Female students shouldn’t be impressed or mtimidated by their muscular martial arts counterparts. When you’re paired with a muscle-bound student, use speed and timing to avoid hits from him. As he withdraws a technique, come in and throw your own, then get out. Keep in mind, however, that muscular students may not have the control to stop a technique just short of lutting a target. Taking a hit from one of these students will almost surely result in an injury. You’re not expected to take this. If you’re paired with a student whom you think can’t control his techniques, keep your dis­tance and don’t take chances. Wait until you’re paired with someone you trust.

Certainly, you’re not expected to risk injuring yourself in the name of excelling in the martial arts. However, it’s easy to get so caught up in your training that you take chances you wouldn’t normally take. It’s also common to allow your train­ing to become all-consuming. There is a strong element of competition within most schools. Students who start training to learn something new and stay in shape soon become caught up in the pressure to not only keep up but excel.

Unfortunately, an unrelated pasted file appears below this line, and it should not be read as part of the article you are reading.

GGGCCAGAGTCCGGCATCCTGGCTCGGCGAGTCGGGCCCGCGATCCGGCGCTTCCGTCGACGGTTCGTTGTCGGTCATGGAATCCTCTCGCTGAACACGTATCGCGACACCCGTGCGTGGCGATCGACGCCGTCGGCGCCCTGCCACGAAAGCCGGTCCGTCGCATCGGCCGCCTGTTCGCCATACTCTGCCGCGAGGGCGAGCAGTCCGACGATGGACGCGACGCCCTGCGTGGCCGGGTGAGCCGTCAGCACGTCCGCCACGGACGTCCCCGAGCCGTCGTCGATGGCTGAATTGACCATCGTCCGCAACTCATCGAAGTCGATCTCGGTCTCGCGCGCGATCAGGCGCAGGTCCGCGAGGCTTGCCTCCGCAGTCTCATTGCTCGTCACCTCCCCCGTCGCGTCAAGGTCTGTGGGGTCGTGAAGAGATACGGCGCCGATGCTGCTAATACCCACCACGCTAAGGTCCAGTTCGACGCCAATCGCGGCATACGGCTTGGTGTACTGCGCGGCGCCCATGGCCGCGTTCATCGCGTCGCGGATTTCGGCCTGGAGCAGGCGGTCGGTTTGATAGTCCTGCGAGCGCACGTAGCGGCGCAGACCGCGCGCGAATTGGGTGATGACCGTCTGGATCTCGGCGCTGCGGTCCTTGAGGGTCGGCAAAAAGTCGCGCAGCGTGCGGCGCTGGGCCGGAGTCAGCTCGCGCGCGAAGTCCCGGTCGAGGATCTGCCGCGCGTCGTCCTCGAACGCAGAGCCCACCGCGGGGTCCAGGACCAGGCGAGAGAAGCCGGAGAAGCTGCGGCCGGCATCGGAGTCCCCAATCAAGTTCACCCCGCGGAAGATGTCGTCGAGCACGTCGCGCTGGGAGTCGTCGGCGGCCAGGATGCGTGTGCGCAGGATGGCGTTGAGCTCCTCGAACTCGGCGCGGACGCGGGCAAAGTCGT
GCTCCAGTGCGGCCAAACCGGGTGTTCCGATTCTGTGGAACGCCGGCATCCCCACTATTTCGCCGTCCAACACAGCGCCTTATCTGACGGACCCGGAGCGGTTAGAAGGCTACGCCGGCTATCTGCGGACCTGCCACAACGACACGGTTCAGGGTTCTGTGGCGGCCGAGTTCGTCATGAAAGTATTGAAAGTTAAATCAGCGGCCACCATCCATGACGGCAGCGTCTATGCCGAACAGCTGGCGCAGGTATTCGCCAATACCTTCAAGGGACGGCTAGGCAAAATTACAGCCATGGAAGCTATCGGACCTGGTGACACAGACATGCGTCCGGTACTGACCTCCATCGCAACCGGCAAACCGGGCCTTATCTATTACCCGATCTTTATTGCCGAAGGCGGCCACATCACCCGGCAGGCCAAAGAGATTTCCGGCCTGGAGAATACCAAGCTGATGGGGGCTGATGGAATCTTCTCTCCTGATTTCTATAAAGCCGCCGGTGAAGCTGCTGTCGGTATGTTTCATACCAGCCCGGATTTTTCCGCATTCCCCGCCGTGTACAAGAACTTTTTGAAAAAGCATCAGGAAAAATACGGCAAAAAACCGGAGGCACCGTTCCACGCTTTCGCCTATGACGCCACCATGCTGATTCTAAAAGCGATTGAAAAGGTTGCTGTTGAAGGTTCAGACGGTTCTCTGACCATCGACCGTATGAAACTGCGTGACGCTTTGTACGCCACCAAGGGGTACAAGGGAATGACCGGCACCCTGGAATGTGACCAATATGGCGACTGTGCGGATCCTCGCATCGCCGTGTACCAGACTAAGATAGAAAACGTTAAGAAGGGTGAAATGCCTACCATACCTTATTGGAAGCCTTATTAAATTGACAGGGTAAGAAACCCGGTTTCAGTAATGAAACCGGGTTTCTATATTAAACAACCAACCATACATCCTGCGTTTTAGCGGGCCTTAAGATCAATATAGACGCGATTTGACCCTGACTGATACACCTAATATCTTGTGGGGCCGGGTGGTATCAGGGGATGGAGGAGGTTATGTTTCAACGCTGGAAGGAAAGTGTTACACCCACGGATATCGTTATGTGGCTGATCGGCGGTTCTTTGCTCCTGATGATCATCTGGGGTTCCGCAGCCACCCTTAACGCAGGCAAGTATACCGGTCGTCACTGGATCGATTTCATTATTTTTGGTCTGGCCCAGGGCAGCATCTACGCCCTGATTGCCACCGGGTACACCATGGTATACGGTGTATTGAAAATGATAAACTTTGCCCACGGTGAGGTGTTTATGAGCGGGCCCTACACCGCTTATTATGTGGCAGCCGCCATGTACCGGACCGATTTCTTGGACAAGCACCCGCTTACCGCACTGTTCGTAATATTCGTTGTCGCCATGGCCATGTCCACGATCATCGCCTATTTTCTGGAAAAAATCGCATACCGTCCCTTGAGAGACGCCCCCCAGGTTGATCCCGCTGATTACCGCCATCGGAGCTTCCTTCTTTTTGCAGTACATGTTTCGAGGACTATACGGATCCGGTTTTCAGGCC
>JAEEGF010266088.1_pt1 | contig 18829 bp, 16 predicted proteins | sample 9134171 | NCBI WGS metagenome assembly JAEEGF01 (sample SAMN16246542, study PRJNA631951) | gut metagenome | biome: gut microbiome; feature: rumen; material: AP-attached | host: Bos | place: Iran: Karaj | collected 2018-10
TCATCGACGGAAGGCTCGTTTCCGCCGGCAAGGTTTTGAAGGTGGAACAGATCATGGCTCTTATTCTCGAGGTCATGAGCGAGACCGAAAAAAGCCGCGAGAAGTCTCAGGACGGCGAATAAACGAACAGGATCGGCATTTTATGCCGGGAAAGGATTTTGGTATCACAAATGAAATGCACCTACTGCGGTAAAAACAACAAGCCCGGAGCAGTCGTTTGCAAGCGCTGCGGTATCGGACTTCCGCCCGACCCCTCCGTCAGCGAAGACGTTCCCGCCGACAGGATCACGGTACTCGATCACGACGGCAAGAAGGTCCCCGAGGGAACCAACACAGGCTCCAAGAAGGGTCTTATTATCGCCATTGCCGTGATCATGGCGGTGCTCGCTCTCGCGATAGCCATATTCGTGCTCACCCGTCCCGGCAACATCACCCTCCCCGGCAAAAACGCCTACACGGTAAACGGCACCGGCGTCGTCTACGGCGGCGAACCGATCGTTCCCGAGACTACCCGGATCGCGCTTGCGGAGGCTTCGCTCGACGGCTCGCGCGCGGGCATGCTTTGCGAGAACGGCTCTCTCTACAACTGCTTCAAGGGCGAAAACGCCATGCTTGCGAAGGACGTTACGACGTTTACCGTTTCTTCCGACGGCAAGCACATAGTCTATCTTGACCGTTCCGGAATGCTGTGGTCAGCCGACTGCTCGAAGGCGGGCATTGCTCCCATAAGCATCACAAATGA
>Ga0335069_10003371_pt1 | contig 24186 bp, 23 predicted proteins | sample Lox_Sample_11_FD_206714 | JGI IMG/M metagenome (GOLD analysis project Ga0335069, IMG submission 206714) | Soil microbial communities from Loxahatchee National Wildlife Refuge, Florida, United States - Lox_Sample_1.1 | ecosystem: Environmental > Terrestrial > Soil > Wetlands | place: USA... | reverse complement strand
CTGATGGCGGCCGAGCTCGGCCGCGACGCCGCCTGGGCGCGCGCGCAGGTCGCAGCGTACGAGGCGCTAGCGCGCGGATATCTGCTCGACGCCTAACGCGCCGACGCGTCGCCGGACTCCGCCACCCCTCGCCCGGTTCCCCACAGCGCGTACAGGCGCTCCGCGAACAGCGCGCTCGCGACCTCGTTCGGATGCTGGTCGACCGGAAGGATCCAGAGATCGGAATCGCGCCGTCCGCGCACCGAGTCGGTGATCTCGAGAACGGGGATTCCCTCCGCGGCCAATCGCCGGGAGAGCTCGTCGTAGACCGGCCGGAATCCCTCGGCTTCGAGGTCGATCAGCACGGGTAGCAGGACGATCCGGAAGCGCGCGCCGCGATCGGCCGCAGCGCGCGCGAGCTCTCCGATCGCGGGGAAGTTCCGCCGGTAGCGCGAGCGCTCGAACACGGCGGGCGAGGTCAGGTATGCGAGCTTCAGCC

But while no student is expected to be the best and the brightest, many nevertheless go to great lengths to achieve that status. To that extent, they’ll supplement their training by joining a gym or health club, or running or cycling. Admittedly, when I started my martial arts training, as a former health club attendee, I was struck by the absence of weights and Nautilus equipment in my karate school. The training floor was barren, except for some punching bags and pads. Instead of interacting with machines and objects, students, for the most part, work with each other. What soon became apparent is that you don’t need steel and iron to build strength; the resistance generated between two human beings is as effective in building muscle as pressing weights.

When done properly, working out with weights can improve strength, while not limiting flexibility. Some schools even make weights available to students. Years ago, I invest­ed in a set of six-pound free weights, which I use while watch­ing television. The reps I did conditioned me so that I could better keep up with push-ups and other in-class warm-up exercises.